JSTI helps rural Nevada teachers transform STEM education at their school
Not all of Nevada’s brightest lights shine in Las Vegas.
Consider Janie Kimble and Melissa Jones, who teach math and science, respectively, at Carlin Combined Schools in the small city of Carlin, population 2,300, in the rural northeast corner of the state, nearly seven hours away from the glitz and glamour of the Vegas strip.
Kimble and Jones have transformed STEM (science, technology, engineering and mathematics) education at their school. Together they created a STEM Club, which meets after regular school hours; added an annual event called STEM Fest, where companies from across the state showcase the latest technology for students and parents; and recently launched a robotics team sponsored by innovative automaker Tesla.
“In 2015 Melissa and I kept thinking we’ve got to give students real career experiences to explore from a science and technology perspective, so we started looking for opportunities and found out about the Joint Science and Technology Institute,” Kimble said.
JSTI is a two-week residential program for high school students and teachers that exposes them to scientific research through hands-on projects. JSTI is sponsored by the Defense Threat Reduction Agency’s Joint Science Technology Office for Chemical and Biological Defense and managed by the Oak Ridge Institute for Science and Education (ORISE). Programs are offered in Aberdeen, Md., and Albuquerque, N.M. JSTI Aberdeen also offers a one-week program for middle school students.
Kimble first attended JSTI Aberdeen as a participating teacher in 2015.
“It completely blew my mind,” Kimble said of that first jam-packed JSTI. “The first thing I thought was I would like to see all of my students be able to participate in this. I was almost afraid to go asleep because I was afraid I would miss something.”
For the last four years, Kimble has returned to JSTI Aberdeen as a resident teacher, where she served as both chaperone and educational resource for participating students. In 2019 she was a resident teacher for both programs.
“I get to work with the kids. I’m walking around making sure they get to where they need to be, and I’m just going from group to group, following them and seeing what they’re experiencing,” she said. “I’m taking lots of pictures and keeping a mental note and a notebook of things that I can take back to my class even though I’m not participating in the activities. I feel like it’s a win-win for me and my students even though they are not here.”
Kimble shares with Jones what she learns during every JSTI experience, which gets them both excited to provide additional opportunities for their students.
“I see what JSTI has done for our school and with Melissa and I, and where we started and where we have come to,” Kimble said. “This last year we were a Governor Designated STEM School,” which means Carlin Combined Schools meets the highest standards of STEM instruction and is a model for schools across Nevada.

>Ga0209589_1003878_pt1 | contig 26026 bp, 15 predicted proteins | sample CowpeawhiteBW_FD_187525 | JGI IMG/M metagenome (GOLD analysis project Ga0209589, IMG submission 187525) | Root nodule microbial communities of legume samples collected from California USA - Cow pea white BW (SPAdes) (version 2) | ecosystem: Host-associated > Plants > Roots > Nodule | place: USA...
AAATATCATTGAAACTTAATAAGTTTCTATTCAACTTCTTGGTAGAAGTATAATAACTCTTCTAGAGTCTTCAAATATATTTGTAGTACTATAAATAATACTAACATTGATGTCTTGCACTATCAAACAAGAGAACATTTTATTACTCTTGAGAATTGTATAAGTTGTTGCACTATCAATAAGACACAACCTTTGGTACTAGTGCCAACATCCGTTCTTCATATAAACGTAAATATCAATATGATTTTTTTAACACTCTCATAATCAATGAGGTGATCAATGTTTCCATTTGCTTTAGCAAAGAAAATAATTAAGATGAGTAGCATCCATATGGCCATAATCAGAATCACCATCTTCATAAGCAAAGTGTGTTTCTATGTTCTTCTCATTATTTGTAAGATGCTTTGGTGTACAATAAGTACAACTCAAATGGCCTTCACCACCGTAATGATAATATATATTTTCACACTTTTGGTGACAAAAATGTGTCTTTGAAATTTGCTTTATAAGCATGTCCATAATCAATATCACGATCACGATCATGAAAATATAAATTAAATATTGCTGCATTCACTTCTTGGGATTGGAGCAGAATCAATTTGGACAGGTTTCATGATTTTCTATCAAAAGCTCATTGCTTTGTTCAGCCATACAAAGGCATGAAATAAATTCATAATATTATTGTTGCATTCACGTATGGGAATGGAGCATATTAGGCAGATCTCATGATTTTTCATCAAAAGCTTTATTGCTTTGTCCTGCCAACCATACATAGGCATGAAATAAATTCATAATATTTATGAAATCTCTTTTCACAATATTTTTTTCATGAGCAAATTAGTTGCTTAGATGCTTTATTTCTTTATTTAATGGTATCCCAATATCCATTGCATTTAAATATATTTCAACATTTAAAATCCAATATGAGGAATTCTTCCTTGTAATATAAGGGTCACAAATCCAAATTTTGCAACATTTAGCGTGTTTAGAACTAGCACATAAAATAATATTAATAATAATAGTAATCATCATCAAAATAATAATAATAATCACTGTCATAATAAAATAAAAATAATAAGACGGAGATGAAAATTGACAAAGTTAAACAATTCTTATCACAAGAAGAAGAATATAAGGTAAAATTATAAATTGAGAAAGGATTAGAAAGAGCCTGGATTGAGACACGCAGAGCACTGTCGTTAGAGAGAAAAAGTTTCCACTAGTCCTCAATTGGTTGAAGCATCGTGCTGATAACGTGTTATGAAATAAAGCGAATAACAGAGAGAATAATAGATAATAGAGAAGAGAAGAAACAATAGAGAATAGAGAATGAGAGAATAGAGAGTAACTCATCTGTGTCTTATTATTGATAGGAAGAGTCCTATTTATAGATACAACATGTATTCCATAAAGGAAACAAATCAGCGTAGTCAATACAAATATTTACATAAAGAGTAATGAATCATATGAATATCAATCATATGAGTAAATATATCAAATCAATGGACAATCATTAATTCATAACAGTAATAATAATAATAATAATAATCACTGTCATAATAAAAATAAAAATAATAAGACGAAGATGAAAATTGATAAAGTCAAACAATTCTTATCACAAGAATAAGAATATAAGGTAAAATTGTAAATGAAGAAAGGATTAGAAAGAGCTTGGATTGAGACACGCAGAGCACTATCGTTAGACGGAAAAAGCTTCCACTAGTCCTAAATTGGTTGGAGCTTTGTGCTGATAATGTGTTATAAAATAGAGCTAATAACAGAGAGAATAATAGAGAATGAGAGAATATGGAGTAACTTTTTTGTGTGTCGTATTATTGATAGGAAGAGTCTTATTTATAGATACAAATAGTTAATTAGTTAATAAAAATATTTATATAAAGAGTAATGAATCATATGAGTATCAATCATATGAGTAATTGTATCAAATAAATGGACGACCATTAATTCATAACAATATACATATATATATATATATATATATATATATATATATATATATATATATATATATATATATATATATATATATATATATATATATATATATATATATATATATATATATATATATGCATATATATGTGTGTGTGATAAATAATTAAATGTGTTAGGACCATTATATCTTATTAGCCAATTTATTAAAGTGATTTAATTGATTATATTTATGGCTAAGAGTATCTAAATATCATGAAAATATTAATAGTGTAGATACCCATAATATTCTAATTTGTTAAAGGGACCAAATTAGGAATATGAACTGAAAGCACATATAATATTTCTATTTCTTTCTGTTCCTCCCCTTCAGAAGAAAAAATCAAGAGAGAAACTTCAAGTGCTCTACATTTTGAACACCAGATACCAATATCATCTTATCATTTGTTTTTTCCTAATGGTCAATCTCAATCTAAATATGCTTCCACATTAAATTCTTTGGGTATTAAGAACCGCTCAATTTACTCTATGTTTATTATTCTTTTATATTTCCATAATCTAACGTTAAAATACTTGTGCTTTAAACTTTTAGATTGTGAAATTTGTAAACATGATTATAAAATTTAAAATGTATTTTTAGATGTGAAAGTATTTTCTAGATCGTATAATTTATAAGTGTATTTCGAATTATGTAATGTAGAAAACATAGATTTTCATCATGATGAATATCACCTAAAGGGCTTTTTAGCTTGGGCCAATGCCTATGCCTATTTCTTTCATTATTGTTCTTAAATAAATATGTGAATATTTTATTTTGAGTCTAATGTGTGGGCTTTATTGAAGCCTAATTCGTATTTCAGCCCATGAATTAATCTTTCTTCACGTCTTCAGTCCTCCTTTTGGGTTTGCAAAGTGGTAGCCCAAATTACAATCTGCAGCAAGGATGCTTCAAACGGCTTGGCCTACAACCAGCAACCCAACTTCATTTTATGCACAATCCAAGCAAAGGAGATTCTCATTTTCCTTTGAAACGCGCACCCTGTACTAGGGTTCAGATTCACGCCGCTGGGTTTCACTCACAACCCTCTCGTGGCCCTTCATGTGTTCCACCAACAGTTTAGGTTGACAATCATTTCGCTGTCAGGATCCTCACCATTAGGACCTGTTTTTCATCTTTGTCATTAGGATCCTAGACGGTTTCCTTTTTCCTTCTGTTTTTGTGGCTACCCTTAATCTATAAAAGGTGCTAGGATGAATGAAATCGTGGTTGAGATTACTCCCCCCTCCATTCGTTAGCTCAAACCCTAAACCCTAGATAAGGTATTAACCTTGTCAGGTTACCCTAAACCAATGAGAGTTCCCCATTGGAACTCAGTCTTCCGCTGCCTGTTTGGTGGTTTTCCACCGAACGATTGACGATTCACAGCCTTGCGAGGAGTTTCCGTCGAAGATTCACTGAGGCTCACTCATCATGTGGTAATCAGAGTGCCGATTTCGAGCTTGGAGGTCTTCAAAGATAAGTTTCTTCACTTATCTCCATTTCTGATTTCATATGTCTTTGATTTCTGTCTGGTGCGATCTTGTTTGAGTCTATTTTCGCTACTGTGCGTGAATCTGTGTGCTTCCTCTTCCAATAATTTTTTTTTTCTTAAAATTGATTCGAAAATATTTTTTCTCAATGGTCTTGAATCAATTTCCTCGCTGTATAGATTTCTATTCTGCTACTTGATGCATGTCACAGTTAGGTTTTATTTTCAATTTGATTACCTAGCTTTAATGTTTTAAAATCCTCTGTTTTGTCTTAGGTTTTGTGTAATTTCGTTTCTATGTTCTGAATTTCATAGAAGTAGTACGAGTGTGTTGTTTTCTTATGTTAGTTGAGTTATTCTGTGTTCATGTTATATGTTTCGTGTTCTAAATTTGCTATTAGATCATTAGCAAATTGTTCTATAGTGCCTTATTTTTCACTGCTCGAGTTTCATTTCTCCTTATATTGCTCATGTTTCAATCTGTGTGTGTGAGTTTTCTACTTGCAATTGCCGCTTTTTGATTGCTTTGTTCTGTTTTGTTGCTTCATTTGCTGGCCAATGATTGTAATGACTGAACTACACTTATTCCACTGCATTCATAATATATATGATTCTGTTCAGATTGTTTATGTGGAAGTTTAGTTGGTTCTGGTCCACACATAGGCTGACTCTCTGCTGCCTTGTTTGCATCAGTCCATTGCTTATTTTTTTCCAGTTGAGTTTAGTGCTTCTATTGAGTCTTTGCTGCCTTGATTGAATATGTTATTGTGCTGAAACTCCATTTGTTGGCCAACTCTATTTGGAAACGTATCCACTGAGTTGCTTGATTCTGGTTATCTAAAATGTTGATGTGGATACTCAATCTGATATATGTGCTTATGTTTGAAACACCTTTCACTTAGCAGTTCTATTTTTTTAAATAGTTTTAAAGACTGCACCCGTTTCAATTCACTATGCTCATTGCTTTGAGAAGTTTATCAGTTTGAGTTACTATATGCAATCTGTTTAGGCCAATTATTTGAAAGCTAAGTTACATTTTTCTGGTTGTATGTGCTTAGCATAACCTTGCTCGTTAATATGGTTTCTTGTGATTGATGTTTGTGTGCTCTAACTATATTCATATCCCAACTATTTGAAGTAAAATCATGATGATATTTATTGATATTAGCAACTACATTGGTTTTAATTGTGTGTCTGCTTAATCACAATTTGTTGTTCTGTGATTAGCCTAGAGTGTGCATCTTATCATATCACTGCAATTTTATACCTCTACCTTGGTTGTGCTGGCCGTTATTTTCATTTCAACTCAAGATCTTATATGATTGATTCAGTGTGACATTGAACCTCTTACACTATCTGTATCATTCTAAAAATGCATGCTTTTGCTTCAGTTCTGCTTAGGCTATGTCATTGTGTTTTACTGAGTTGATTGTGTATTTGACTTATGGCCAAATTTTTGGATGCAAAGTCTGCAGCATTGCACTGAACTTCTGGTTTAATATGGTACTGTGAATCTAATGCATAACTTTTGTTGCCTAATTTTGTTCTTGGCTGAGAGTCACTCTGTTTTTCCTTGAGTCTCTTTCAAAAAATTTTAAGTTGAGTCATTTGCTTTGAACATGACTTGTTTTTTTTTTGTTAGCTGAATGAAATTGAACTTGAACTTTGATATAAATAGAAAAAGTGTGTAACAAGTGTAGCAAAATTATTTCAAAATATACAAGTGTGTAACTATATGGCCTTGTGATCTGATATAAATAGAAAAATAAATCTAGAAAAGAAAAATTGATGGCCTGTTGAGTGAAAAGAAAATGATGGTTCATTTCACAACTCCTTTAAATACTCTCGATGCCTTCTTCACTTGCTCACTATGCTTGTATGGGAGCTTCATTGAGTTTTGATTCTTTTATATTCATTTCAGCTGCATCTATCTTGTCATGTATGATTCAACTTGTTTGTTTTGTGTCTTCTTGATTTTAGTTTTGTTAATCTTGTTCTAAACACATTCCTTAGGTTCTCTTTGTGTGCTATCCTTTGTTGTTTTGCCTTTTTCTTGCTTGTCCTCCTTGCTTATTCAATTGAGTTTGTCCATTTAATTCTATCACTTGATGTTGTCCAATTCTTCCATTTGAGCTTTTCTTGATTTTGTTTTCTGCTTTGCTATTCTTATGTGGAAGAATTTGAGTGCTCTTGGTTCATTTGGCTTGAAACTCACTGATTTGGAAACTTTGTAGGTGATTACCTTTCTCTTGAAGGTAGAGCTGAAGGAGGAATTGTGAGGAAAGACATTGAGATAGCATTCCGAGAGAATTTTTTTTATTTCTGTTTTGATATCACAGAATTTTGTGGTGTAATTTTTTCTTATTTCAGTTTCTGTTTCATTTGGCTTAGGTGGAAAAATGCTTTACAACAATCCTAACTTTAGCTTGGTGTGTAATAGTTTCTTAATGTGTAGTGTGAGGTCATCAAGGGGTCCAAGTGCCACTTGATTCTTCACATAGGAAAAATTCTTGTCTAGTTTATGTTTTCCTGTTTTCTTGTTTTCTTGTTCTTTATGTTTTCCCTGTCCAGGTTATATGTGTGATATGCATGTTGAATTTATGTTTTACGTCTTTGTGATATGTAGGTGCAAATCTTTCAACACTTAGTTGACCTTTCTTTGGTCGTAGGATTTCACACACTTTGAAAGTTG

Their annual STEM Fest last year included an interactive robot from the Nevada Department of Transportation, a virtual reality exhibit where students could experience what it’s like to go into a mine, and a 3-D movie shown under a dome.
“We have the event in February and last year it was snowing and still people just kept coming,” Jones said. “The kids had fun, the parents had a good time and our partner businesses loved it. It was an awesome event.”
Kimble and Jones both attribute their success to teamwork. When they learned that Tesla and the state of Nevada offered a grant program to start robotics teams, they put their heads together to come up with a plan, then Jones sent in an application.
“Janie and I are really great about working together and putting in for lots of different opportunities,” Jones said. “So really quickly, probably five minutes or less, I was able to fill out the application. I explained who we are, and how we would use the grant money. Within 24 hours we had a response back saying Tesla wanted to help us start a high school robotics team.”
Last year was their rookie season and they started more than two months later than all of the other teams in the state, but Jones said her students buckled down and had a robot ready to go by their first meet.
“They set it on the mat and the autonomous programming started. [The robot] goes over and pushes the mineral into the depot like he’s supposed to, and the smile on those kids’ faces was just, it was surreal almost. It made all of the hard work worth it.”
Throughout the season students continued to work on and add to their robot, making the design more complex and better able to meet the challenges they faced.
“By the time we hit the state championships, we were a real contender on the mat,” Jones said. “I think the students seeing that even though they come from this very small school, they can compete with very large schools on this high academic, critical-thinking robotics level.”
To learn more about the Joint Science and Technology Institute, visit orise.orau.gov/jsti/.